'Soul' rivals the Pixar classics but might aim too high for the kids

The best Disney/Pixar animated movies historically straddle the line between delighting children and adults. “Soul,” a Pixar title diverted to Disney+, tilts heavily toward the latter, beautifully exploring ambitious themes about the meaning of life that should resonate more with adults than the younger souls in your streaming orbit.

That warning aside, credit Pixar veteran Pete Docter (“Up” en “Inside Out”) and co-director Kemp Powers (the writer of the play and upcoming movieOne Night in Miami”) with an addition to Pixar’s library worthy of its classics. While the movie might not have been a commercial slam dunk, it’s hard not to admire a premise that dares to tackle such lofty ideas as life after death and what makes living worthwhile, as filtered through the hopes and dreams of Joe Gardner (voiced by Jamie Foxx).
A middle-school music teacher, Joe has spent his life yearning to make it as a musician, pursuing gigs at the expense of his career. When the opportunity suddenly presents itself to live out those dreams, his distracted glee leads to his untimely demisea real bummer, considering that he had just said hecould die a happy manif he got to play with the musician that had offered him the chance.
Awakening on the escalator to the hereafter, Joe makes a desperate break to go back, leading to a fairly amusing tour of what the great beyond might resemble. While that animation is customarily lush, the actual character design of thesoulsis rounded and simplea bit like the PoppinFresh doughboy, only a slightly eerie shade of blue.
    In die proses, Joe encounters a young soul in what’s known as The Great Before, 22 (Tina Fey), who has long resisted embarking upon the journey to Earth, despite a hilarious roster of mentors that includes a who’s who of historical figures.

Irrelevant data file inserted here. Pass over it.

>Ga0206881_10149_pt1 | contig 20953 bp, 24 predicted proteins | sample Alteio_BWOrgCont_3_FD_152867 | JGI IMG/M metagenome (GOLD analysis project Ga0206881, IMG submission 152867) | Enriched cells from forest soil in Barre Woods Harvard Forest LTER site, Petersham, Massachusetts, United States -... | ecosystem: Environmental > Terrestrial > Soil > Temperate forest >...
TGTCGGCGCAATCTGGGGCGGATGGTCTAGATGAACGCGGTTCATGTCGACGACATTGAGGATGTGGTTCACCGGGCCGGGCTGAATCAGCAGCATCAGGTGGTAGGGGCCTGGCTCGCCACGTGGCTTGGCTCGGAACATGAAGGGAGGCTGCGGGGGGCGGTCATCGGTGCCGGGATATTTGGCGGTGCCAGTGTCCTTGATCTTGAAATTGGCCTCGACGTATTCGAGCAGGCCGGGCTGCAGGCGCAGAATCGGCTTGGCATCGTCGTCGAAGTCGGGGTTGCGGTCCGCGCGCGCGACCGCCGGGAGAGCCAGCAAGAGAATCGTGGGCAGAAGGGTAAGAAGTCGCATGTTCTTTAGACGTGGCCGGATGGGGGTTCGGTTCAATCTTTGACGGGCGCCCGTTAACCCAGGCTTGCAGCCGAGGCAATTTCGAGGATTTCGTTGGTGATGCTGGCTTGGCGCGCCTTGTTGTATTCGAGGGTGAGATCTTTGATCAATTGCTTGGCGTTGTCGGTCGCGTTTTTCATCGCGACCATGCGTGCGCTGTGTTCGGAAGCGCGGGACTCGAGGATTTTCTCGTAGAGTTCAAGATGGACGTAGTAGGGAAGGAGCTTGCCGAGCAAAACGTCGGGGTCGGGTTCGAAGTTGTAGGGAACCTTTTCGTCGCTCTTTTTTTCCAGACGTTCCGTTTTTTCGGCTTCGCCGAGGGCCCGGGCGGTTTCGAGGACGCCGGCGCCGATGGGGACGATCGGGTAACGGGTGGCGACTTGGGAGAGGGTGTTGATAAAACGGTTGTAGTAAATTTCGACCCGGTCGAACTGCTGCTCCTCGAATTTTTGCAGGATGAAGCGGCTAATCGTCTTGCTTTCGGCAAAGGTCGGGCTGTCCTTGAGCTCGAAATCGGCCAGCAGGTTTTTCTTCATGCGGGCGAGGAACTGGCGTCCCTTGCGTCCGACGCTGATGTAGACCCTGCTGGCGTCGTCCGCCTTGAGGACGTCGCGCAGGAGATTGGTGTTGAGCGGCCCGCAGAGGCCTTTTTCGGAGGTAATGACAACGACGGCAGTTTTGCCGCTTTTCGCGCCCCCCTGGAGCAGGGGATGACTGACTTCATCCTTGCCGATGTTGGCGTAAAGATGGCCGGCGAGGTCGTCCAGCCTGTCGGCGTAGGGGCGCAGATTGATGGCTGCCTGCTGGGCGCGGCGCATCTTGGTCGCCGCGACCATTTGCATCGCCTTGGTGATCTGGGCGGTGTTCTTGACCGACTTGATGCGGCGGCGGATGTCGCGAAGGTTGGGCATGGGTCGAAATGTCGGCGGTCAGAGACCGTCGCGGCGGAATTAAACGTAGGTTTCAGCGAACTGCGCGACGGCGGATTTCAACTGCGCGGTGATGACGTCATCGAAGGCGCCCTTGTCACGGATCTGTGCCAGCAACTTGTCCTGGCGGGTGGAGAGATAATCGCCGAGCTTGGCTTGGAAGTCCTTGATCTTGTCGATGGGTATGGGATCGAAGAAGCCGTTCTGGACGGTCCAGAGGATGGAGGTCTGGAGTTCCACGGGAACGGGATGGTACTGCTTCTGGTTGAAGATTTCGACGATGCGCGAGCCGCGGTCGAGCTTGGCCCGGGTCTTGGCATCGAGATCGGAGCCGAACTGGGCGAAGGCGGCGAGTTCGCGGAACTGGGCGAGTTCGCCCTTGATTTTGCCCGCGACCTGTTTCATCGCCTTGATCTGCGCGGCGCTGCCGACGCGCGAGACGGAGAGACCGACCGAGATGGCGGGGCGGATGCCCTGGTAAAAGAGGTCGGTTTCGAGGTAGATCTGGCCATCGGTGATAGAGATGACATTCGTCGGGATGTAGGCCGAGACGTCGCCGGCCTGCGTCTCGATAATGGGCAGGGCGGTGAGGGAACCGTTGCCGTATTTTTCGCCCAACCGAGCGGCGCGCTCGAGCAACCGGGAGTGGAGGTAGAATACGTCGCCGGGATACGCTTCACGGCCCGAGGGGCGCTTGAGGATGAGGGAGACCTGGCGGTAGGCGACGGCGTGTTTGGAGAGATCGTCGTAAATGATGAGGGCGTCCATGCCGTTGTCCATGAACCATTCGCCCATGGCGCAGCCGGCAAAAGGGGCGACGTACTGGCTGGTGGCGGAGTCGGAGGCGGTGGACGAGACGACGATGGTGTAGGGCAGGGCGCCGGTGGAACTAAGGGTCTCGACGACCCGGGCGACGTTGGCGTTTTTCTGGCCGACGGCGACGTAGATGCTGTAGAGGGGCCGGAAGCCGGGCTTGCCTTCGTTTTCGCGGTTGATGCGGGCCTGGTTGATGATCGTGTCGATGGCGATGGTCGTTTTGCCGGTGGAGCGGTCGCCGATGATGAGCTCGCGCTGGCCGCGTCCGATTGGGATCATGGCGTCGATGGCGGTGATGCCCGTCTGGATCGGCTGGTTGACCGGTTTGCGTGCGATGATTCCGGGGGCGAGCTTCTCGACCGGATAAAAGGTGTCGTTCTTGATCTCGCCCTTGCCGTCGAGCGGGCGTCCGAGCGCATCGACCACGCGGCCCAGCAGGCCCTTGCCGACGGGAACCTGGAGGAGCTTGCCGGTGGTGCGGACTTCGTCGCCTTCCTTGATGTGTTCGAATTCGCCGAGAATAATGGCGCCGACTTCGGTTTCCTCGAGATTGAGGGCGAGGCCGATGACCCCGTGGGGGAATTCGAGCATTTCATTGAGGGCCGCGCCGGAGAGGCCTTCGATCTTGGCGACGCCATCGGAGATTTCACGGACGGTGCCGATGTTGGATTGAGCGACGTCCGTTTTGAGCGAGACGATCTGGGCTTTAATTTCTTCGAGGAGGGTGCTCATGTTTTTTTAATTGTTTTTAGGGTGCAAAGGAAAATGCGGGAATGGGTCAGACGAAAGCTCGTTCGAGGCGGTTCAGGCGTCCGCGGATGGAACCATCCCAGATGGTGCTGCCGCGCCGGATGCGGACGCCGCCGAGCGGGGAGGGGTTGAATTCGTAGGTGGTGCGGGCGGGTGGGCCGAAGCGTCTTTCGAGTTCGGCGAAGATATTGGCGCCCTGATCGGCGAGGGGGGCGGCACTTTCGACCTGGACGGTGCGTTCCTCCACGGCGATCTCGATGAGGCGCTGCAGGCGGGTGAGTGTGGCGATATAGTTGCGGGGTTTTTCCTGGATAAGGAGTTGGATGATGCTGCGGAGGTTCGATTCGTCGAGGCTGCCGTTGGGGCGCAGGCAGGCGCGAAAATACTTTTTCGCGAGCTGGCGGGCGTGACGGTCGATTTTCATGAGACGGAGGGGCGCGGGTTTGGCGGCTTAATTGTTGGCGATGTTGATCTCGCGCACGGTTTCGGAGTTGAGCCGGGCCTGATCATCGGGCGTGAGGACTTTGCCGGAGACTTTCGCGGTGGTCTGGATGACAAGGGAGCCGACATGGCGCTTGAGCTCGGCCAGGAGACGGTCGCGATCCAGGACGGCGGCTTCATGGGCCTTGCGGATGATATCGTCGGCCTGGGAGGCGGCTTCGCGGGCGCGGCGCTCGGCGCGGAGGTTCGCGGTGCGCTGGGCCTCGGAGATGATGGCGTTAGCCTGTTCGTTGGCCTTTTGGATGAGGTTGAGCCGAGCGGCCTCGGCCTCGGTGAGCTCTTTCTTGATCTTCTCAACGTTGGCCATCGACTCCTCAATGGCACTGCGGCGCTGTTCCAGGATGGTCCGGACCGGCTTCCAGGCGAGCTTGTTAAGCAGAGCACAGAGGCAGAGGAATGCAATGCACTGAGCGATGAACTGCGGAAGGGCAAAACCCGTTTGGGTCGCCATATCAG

It’s around here whereSoulreally begins to leave small fry behind, unless your preteen is apt to get jokes about George Orwell and Mother Teresa.
    Pixar's 'Soul.'

    Uiteindelik, Joe and 22 do find their way to Earth, but not in the way (or form) he expected, leading to a madcap series of encounters as he seeks to achieve what he sees as his life’s purpose.
    That section of the movie unfolds cleverly enough, but it’s the resolution that really brings the whole idea home. The emotional nature of that experience recalls the opening sequence inUp,” which silently chronicled a lifetime of love and ultimately loss, leaving many adults in the theater (ah, theaters) sobbing while their kids waited to get to the talking dog and airborne house.
    Soulalso features a wonderful score, since music is fundamental to the story, provided by Nine Inch NailsTrent Reznor and Atticus Ross with jazz compositions courtesy of Jon Batiste — weer, not something likely to be fully appreciated by the tykes on the couch.
    Aside from Foxx and Fey, the voice cast includes Phylicia Rashad, Angela Bassett and Graham Norton and Daveed Diggs.
    Natuurlik, the idea of animation tackling big, existential themes is welcome, en die “Soulcreative team deserves enormous credit for the effort. Yet one suspects translating that into the sort of box-office stampede Pixar has enjoyed with movies like the “Speelgoedstorie” en “Incrediblesfranchises would have been challenging, making the direct-to-streaming gambit less of a financial sacrifice.
      Either way, “Soulis highly recommendedespecially to adults who might not be otherwise inclinedand a return to form for Pixar after the less-satisfying Onward. Parents wanting to really enjoy it, egter, might want to watch at least once without their kids, who, understandably, will be less cognizant of choices made, roads not taken and where their own escalators might lead them.
      Soulpremieres Dec. 25 on Disney+. It’s rated PG.

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